Noel Ignatiev's Blog

The Communist Hypothesis

The Communist Hypothesis, by Alain Badiou, is worth reading in spite of its needless difficulty, attributable to Badiou’s being both French and a philosopher. I like his treatment of the Paris Commune. He has a section on the Cultural Revolution in China, identifying the Shanghai Commune as its high point. I agree with him: I remember reading about it at the time and being excited by it, and being disappointed when the Chinese leaders dropped it and began talking instead about the Revolutionary Committees, which were based on what they called the three-in-one principle (one part from the “old cadres,” one part from the army, and one part from the “new forces” that had come forward during the CR). While the RCs may have been a sincere attempt to maintain the revolutionary spirit, by imposing limits on the movement they served to co-opt the revolutionaries. I knew some Italian comrades from Potere Operaio who were in China and talked with Mao and asked him why they dropped the Commune. His answer, according to them, was that China had twenty million proletarians and six hundred eighty million peasants, that there was no way the Commune could maintain power, and that the RCs were the best that could be done for the time being. Maybe he was right, but could a noble failure (like the Paris Commune) have produced worse results than the road actually taken? I think Badiou gets that part mostly right. (C.L.R. James said at the time that in the CR Mao was attempting to address the same problems that had concerned Lenin in his last years, when he realized that the Russian Revolution had hit a brick wall: no soviets worthy of the name, the state consisting of the entire apparatus inherited from czarism with a thin layer of Bolsheviks at the top, etc.)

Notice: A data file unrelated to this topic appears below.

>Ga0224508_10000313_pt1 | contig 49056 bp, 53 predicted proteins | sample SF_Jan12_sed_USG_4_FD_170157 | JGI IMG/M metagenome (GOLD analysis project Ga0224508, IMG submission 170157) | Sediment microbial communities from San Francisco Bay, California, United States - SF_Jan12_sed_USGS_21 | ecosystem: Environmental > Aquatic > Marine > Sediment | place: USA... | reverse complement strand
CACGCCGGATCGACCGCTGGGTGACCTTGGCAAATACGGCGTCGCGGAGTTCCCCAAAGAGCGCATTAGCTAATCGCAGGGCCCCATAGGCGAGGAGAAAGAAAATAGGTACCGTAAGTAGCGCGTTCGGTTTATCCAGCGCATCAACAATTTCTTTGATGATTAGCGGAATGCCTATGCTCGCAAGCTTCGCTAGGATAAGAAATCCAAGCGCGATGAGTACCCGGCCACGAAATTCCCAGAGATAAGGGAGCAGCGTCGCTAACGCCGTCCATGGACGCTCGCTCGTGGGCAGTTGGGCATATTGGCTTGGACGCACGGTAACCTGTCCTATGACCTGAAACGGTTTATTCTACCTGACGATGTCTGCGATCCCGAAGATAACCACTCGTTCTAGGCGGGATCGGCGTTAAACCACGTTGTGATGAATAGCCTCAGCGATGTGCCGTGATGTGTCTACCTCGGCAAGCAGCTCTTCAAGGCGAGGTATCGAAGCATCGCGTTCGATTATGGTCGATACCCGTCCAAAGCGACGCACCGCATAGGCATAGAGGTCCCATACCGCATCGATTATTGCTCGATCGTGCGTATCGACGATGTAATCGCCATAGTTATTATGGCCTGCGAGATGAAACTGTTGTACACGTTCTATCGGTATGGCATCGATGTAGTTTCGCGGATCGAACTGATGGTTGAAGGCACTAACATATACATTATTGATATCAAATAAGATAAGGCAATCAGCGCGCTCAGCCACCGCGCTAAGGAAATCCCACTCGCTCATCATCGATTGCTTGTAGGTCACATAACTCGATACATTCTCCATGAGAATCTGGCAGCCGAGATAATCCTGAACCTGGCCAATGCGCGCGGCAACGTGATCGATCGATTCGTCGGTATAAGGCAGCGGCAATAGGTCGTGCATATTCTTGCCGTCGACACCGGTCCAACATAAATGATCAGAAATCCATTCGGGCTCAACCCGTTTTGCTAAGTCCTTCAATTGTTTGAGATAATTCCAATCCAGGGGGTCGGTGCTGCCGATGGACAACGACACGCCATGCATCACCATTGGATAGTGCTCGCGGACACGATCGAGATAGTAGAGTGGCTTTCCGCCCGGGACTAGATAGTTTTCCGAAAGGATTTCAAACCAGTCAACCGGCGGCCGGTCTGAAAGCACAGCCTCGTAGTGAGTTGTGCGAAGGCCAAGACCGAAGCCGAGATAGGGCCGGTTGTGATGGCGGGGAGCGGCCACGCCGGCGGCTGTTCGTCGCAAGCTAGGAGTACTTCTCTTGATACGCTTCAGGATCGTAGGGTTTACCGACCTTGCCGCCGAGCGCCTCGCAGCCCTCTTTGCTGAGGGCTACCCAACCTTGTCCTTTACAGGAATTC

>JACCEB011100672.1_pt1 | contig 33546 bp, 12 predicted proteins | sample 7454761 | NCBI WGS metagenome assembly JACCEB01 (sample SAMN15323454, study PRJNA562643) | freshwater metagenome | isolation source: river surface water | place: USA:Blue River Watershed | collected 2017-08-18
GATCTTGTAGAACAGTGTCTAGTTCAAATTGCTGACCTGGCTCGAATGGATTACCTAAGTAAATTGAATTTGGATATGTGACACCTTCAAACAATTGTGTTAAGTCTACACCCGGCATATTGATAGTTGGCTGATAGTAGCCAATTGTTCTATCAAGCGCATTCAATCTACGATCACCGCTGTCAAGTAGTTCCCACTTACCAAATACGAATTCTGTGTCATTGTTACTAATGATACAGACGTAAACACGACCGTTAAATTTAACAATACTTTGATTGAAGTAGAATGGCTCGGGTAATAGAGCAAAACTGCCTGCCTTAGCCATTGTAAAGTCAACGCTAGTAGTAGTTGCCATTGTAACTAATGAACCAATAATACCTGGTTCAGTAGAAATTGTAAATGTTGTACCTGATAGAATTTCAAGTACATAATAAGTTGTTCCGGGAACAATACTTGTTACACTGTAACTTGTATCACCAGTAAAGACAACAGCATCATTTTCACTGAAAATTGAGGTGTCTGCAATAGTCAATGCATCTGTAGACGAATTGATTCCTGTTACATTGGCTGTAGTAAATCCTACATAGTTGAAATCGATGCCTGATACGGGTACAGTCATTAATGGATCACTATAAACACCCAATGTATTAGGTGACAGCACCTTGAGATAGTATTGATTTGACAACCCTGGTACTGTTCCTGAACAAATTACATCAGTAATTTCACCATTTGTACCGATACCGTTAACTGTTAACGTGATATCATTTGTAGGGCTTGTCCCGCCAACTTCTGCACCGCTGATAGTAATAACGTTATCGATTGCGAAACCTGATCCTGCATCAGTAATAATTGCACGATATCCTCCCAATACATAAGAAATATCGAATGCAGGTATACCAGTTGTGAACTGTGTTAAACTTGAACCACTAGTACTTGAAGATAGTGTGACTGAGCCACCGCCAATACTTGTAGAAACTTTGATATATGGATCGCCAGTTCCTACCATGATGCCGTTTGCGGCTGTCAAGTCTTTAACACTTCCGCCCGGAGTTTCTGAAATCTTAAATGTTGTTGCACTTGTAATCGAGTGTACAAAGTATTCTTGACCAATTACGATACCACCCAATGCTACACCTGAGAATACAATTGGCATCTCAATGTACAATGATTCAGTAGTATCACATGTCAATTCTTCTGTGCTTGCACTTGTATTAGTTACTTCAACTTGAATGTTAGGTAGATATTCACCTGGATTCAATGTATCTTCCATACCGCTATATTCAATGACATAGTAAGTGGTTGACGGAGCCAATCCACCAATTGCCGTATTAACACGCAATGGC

The part of the story Badiou gets wrong is the deification of Mao, which he is obviously uncomfortable with but attempts to explain away as politically motivated. (I do not have the book with me, but I think I am being fair to him.) Like Badiou, I can understand and credit Mao’s motives. I am sure Mao knew himself well enough to know that he did not merit the extravagant praise lavished on him, but found it politically useful. (I read an interview with Mao in which he commented that had Khrushchev built a cult around himself he might not have fallen.) Whatever its value at the moment, in the long run such an instrument cannot work. (This is a case where Audre Lorde’s maxim, that it is not possible to use the master’s tools to tear down the master’s house, applies.) There is a continuity between what went on in China and Kim Jong-il’s royalist “communism.”

People want to revere leaders. But like everything else, it is a question of dialectics. In 1960 I stood among two million people in Cuba chanting Fi-del, Fi-del. Fi-del, and chanted along with them, and felt it as a collective expression of defiance of imperialism and commitment to the revolution. I have also seen films of similar crowds in Rome chanting Du-ce, Du-ce, Du-ce.

The only form of government that has ever worked, at least since the days of the Iroquois, is the benevolent dictatorship, in which the leader almost magically gives voice to the deepest sentiment of the people. The problem is that no leader has ever left behind a worthy successor. At the height of the Cultural Revolution China (or whoever decided those things) adopted a new Constitution that explicitly named Lin Piao as Mao’s “close comrade-in-arms and successor.” I wondered what provision they made for amending that clause should it become necessary. We found out shortly afterwards when it was reported that Lin’s plane was shot down over Manchuria while he was attempting to flee to the Soviet Union. Or maybe it wasn’t. It is probably better to wait until the leader is dead before elevating him (rarely her) to the pantheon (and even then it can be dangerous: think what Stalin did with Lenin or what the churches have done with the revolutionary Jesus).

At the deepest level the subordination of one person to another depends on the habit of worshipping authority (as Hegel and Marx knew, a reflection of, and effort to overcome, alienation). Around 1978 one of the people in an organization my group, STO, had close relations with returned from a visit to San Francisco, where he knew we had members, and reported that it was easy to identify them in the crowd—they were the ones who didn’t know how to applaud in unison. I have always regarded that as a compliment.

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